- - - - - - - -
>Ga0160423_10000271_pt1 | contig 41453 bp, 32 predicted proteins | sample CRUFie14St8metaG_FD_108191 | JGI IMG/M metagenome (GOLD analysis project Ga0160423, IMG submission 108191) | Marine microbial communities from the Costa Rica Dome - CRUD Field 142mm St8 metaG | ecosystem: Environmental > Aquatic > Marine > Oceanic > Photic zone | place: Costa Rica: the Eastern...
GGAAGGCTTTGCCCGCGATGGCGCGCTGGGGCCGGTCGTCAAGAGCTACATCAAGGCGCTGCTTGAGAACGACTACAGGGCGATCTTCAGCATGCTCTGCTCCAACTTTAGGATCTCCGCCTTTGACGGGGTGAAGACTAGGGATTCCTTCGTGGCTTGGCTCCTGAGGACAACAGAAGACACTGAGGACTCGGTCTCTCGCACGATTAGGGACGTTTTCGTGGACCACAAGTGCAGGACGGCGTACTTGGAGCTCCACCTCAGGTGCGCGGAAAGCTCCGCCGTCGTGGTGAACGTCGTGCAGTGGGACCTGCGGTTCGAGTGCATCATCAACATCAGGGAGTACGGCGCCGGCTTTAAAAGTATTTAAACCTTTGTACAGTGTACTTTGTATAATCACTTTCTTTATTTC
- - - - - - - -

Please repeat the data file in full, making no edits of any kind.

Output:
>Ga0160423_10000271_pt1 | contig 41453 bp, 32 predicted proteins | sample CRUFie14St8metaG_FD_108191 | JGI IMG/M metagenome (GOLD analysis project Ga0160423, IMG submission 108191) | Marine microbial communities from the Costa Rica Dome - CRUD Field 142mm St8 metaG | ecosystem: Environmental > Aquatic > Marine > Oceanic > Photic zone | place: Costa Rica: the Eastern...
GGAAGGCTTTGCCCGCGATGGCGCGCTGGGGCCGGTCGTCAAGAGCTACATCAAGGCGCTGCTTGAGAACGACTACAGGGCGATCTTCAGCATGCTCTGCTCCAACTTTAGGATCTCCGCCTTTGACGGGGTGAAGACTAGGGATTCCTTCGTGGCTTGGCTCCTGAGGACAACAGAAGACACTGAGGACTCGGTCTCTCGCACGATTAGGGACGTTTTCGTGGACCACAAGTGCAGGACGGCGTACTTGGAGCTCCACCTCAGGTGCGCGGAAAGCTCCGCCGTCGTGGTGAACGTCGTGCAGTGGGACCTGCGGTTCGAGTGCATCATCAACATCAGGGAGTACGGCGCCGGCTTTAAAAGTATTTAAACCTTTGTACAGTGTACTTTGTATAATCACTTTCTTTATTTC